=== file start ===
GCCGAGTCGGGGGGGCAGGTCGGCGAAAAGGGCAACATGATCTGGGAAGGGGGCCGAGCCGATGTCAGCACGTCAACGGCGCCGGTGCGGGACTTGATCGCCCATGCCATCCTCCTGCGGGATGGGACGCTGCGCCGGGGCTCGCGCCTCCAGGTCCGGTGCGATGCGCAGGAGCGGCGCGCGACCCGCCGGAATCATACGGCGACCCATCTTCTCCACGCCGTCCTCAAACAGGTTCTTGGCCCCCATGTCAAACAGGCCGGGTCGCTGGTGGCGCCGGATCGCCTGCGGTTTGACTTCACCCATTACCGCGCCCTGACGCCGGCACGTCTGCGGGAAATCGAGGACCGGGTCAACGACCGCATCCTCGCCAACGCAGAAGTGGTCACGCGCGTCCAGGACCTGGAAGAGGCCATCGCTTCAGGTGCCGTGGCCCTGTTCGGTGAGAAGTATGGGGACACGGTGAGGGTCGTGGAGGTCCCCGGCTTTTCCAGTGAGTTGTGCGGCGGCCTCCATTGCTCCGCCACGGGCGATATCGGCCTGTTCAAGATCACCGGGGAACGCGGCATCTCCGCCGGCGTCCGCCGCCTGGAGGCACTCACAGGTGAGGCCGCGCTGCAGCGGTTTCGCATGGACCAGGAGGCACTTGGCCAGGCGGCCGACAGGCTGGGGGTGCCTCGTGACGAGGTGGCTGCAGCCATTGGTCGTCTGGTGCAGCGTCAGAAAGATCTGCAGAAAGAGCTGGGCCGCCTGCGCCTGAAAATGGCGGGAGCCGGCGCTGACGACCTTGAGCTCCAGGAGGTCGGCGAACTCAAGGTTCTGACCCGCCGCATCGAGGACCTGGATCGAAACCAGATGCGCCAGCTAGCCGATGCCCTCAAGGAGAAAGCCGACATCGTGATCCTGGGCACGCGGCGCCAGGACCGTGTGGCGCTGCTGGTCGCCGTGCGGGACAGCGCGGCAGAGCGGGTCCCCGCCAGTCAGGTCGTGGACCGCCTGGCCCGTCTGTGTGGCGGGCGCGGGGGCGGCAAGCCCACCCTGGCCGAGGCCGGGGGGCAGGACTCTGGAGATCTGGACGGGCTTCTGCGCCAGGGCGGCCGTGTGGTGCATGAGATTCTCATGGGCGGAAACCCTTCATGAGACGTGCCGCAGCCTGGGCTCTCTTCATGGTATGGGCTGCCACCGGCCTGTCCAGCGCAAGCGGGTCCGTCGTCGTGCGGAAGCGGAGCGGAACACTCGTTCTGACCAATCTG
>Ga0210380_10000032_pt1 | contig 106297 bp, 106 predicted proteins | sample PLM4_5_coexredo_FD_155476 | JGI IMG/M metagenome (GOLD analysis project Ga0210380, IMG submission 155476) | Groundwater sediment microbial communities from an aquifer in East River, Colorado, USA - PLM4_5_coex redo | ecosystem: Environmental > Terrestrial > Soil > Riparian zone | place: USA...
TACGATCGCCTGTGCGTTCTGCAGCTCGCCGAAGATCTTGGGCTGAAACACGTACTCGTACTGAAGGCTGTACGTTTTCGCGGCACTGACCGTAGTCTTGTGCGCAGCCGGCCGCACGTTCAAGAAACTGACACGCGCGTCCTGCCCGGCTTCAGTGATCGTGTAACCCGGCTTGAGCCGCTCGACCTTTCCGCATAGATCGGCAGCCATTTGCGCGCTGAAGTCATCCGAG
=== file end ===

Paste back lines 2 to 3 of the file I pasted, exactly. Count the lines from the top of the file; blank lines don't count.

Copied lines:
>Ga0210380_10000032_pt1 | contig 106297 bp, 106 predicted proteins | sample PLM4_5_coexredo_FD_155476 | JGI IMG/M metagenome (GOLD analysis project Ga0210380, IMG submission 155476) | Groundwater sediment microbial communities from an aquifer in East River, Colorado, USA - PLM4_5_coex redo | ecosystem: Environmental > Terrestrial > Soil > Riparian zone | place: USA...
TACGATCGCCTGTGCGTTCTGCAGCTCGCCGAAGATCTTGGGCTGAAACACGTACTCGTACTGAAGGCTGTACGTTTTCGCGGCACTGACCGTAGTCTTGTGCGCAGCCGGCCGCACGTTCAAGAAACTGACACGCGCGTCCTGCCCGGCTTCAGTGATCGTGTAACCCGGCTTGAGCCGCTCGACCTTTCCGCATAGATCGGCAGCCATTTGCGCGCTGAAGTCATCCGAG